K.Flay is nothing less than fully authentic in her new studio album Solutions. Written after a long tour stint that left her a "broken woman," Flay, aka Kristine Flaherty, used the creative process to help discover the hope in her own life. Solutions isn't her first release—her major-label debut earned her two Grammy nominations in 2018—but Flaherty says that it's her most liberated. On it, she expands her signature style, experimenting with pop, rock, and hip-hop sounds within the 10 tracks.
With self-critical lyrics like "No I don't like myself some of the time/ 'Cause I fuck up a lot and fall behind" scattered throughout the album, the singer-songwriter holds nothing back, providing us with an honest look at the state of her relationships with her family, her girlfriend, and herself.
Ahead of the release of Solutions, NYLON chatted with K.Flay about the theme of the album, being vulnerable in her lyrics, and the political state of the U.S. Listen to Solutions and read the full Q&A, below.
This is your first album in two years, which is very exciting. What would you say is the album's overall theme?
The overall theme is the title. I feel like in the past I've explored problems. Instead of leaning into the problem side of things on this record—because all of the songs originated with similar moments of pain and anxiety and uncertainty—it was: How can I pivot and consider a different, possibly more productive way of reckoning with this feeling? Not just the pure catharsis of, I need to scream and say this, and this sucks. Thematically, on each song, I'm really just challenging myself to say: How can I find the catharsis in a more hopeful way, instead of the just pure emotion way?
I feel like you're very expressive and revealing in your lyrics, which I really appreciate. What would you say is your favorite lyric that you've written on this album?
I think it's from "This Baby Don't Cry." I have a line in there where I say, "I used to wanna say an early goodbye/ but I'm a disco queen/ I just keep staying alive." The more I live life, the more I really believe in that sentiment, which is that we all have these moments where it feels impossible to keep going. Somebody pointed out to me recently that when you wake up in the morning, one interesting way to view your life is that you've made it through every bad thing that's happened to you. I think it's actually a really empowering outlook. And it's a cheeky little fun line. My favorite thing to do is say something that's really serious but in a fun way. I'm basically saying like, "Yeah, there have been times I wanted to kill myself, but I didn't." I don't mean to minimize suicide or make light of it, but I think having a sense of humor about dark things is very important.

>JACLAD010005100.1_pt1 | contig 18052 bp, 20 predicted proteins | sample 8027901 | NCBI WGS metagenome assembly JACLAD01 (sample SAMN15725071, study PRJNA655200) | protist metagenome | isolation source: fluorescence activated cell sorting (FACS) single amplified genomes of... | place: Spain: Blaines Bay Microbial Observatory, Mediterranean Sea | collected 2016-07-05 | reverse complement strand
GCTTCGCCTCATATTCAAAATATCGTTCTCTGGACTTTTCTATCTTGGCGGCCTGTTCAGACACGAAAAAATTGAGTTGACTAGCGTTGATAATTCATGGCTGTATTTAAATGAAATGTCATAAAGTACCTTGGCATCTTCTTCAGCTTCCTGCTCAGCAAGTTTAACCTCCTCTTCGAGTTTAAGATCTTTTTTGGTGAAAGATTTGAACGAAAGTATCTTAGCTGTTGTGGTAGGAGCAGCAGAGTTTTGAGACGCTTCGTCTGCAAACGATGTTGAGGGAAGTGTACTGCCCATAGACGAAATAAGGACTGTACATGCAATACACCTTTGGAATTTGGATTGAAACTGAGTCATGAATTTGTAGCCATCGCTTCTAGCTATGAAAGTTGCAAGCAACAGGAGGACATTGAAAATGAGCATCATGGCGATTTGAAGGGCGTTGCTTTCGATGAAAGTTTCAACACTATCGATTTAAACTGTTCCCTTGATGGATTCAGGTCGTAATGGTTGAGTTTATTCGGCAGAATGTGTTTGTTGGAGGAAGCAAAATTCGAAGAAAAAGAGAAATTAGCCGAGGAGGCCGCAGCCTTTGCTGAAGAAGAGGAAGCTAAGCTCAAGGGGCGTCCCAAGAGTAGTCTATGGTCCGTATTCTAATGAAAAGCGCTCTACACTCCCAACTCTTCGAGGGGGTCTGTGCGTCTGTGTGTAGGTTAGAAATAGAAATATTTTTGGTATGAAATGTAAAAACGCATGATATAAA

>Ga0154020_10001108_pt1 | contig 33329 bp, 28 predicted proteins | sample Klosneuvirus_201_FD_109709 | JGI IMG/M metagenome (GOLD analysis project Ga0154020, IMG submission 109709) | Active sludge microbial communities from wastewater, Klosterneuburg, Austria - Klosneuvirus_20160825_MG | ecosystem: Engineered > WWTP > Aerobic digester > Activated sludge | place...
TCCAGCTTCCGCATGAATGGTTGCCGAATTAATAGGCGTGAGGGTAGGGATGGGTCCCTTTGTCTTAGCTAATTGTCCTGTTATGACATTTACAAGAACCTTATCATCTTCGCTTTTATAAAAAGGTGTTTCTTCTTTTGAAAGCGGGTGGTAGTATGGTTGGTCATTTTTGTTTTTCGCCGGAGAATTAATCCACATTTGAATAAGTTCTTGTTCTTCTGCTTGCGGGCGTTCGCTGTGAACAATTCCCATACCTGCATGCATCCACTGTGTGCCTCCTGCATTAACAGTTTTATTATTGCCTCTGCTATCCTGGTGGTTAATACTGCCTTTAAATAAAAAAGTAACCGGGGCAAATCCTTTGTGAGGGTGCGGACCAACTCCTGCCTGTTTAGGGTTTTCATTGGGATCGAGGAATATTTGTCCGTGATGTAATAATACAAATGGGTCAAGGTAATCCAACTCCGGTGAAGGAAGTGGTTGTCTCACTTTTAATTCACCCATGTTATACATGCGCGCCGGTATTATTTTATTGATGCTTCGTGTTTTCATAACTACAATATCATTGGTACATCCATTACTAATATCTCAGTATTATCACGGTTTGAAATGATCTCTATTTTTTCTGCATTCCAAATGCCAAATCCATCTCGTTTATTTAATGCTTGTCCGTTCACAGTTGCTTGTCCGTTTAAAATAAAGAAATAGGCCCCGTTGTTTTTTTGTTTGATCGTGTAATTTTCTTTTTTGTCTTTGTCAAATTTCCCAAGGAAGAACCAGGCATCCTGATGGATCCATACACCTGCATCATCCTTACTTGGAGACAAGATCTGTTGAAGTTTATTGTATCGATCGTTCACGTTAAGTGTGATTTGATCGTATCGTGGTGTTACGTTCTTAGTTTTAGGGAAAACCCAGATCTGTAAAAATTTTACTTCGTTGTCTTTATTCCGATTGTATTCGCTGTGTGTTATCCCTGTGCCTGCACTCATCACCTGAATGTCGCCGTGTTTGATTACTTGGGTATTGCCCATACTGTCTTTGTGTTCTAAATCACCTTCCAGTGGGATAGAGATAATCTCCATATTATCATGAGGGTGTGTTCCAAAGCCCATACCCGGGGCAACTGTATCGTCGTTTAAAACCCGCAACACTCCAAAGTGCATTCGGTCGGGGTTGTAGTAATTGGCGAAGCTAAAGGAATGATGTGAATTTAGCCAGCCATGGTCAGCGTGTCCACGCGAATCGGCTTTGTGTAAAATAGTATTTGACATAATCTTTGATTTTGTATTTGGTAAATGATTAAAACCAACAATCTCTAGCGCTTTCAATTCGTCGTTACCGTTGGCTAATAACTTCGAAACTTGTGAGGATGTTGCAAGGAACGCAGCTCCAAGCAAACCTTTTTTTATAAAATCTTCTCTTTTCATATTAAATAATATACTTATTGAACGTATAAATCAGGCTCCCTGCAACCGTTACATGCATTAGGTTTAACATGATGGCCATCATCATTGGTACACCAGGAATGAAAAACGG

What is it like for you to be so vulnerable in the music you're putting out?
It's very liberating. It kind of feels like you're reading old diaries in public. That's a humiliating enterprise, you know? Even in private, you go back and read your diary from, like two, years ago, and you're just cringing. But when you're engaged in a constant state of humiliation, it becomes very, very freeing. It creates this state of unselfconsciousness, and that feels really good. It's so time-consuming and so annoying and—on some level—boring to be self-conscious. I feel really lucky that my job affords me the opportunity to eschew that.
In "Not In California," you talk about the state of the planet. Personally, how do you see us improving our reality?
I feel like this group of people that I interact with has a set of values and a way of living that is so fundamentally different to the set of values and the way of living of the people who are in political power have. The people around me are becoming more and more curious and open, more and more tolerant, more and more experimental, more and more conscious of the environment, more and more interested in how can we use technology for good. We have a president who is very old, incredibly privileged, and totally uncurious about the world—all these things that are just so diametrically opposed to what I see every day. I think the first step is being mindful of that difference. It's starting with a lot of people—young people, people of color, women, LGBTQ people—running for office. We need honorable leaders. That's what we're missing right now. I don't know, maybe I'll run for office.
You're going on tour in the fall. Is there a certain song that you're most excited to play or a certain part of tour you're most excited about?
We've had a variety of shows already this year, and we've been playing about half of the new record. I will say "This Baby Don't Cry" is really fun to play live. There's a sort of attitude in that song. It feels like it's meant to be performed on stage. Now, with another album, there's quite a bit of music to consider with my live shows, so I'm just really excited about creating a new live experience. I'm pumped to be out there and to create a space where people can scream and cry or stand still or be sad or be happy. Whatever people want to do. There's a space for all of it.
Where do you hope to see yourself in the next five years? Either music-wise or in your life in general?
This past year I've been doing a bunch more songwriting for different artists, which has been really fun. I'd love to keep doing that. It's hard to pinpoint exactly, but I guess just expanding. Never settling for anything, always just reaching for something new. Not because of material reasons, but because of my genuine interest in becoming a bigger person. Keep getting bigger.